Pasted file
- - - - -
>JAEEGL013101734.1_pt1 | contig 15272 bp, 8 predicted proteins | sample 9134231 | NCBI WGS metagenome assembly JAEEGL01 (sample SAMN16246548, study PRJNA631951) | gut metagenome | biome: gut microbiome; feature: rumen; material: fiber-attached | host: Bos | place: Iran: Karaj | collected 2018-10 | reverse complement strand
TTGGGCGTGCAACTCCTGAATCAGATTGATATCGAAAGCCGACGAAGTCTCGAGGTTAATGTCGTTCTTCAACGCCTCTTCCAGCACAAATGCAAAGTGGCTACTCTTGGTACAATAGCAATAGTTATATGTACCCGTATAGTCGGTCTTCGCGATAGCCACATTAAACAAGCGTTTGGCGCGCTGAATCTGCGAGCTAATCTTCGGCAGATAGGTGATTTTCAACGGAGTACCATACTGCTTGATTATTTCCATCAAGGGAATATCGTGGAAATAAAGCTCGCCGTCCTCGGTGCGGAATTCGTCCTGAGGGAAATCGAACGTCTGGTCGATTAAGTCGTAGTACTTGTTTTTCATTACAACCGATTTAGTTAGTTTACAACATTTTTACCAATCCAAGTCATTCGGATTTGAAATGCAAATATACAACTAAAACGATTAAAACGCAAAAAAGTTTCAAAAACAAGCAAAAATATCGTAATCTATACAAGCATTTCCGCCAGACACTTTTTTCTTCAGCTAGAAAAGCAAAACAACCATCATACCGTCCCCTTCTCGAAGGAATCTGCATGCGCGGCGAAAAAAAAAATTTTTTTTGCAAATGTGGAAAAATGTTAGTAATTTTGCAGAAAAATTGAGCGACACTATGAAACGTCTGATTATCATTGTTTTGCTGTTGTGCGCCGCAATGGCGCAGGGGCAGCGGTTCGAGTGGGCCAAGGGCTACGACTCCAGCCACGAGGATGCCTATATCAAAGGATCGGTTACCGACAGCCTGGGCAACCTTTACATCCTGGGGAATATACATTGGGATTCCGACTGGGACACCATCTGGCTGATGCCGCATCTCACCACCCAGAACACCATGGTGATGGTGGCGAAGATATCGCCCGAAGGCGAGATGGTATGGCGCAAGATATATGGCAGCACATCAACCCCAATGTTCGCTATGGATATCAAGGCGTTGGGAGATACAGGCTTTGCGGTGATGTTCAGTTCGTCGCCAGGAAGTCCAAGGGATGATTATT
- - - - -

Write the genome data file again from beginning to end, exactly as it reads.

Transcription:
>JAEEGL013101734.1_pt1 | contig 15272 bp, 8 predicted proteins | sample 9134231 | NCBI WGS metagenome assembly JAEEGL01 (sample SAMN16246548, study PRJNA631951) | gut metagenome | biome: gut microbiome; feature: rumen; material: fiber-attached | host: Bos | place: Iran: Karaj | collected 2018-10 | reverse complement strand
TTGGGCGTGCAACTCCTGAATCAGATTGATATCGAAAGCCGACGAAGTCTCGAGGTTAATGTCGTTCTTCAACGCCTCTTCCAGCACAAATGCAAAGTGGCTACTCTTGGTACAATAGCAATAGTTATATGTACCCGTATAGTCGGTCTTCGCGATAGCCACATTAAACAAGCGTTTGGCGCGCTGAATCTGCGAGCTAATCTTCGGCAGATAGGTGATTTTCAACGGAGTACCATACTGCTTGATTATTTCCATCAAGGGAATATCGTGGAAATAAAGCTCGCCGTCCTCGGTGCGGAATTCGTCCTGAGGGAAATCGAACGTCTGGTCGATTAAGTCGTAGTACTTGTTTTTCATTACAACCGATTTAGTTAGTTTACAACATTTTTACCAATCCAAGTCATTCGGATTTGAAATGCAAATATACAACTAAAACGATTAAAACGCAAAAAAGTTTCAAAAACAAGCAAAAATATCGTAATCTATACAAGCATTTCCGCCAGACACTTTTTTCTTCAGCTAGAAAAGCAAAACAACCATCATACCGTCCCCTTCTCGAAGGAATCTGCATGCGCGGCGAAAAAAAAAATTTTTTTTGCAAATGTGGAAAAATGTTAGTAATTTTGCAGAAAAATTGAGCGACACTATGAAACGTCTGATTATCATTGTTTTGCTGTTGTGCGCCGCAATGGCGCAGGGGCAGCGGTTCGAGTGGGCCAAGGGCTACGACTCCAGCCACGAGGATGCCTATATCAAAGGATCGGTTACCGACAGCCTGGGCAACCTTTACATCCTGGGGAATATACATTGGGATTCCGACTGGGACACCATCTGGCTGATGCCGCATCTCACCACCCAGAACACCATGGTGATGGTGGCGAAGATATCGCCCGAAGGCGAGATGGTATGGCGCAAGATATATGGCAGCACATCAACCCCAATGTTCGCTATGGATATCAAGGCGTTGGGAGATACAGGCTTTGCGGTGATGTTCAGTTCGTCGCCAGGAAGTCCAAGGGATGATTATT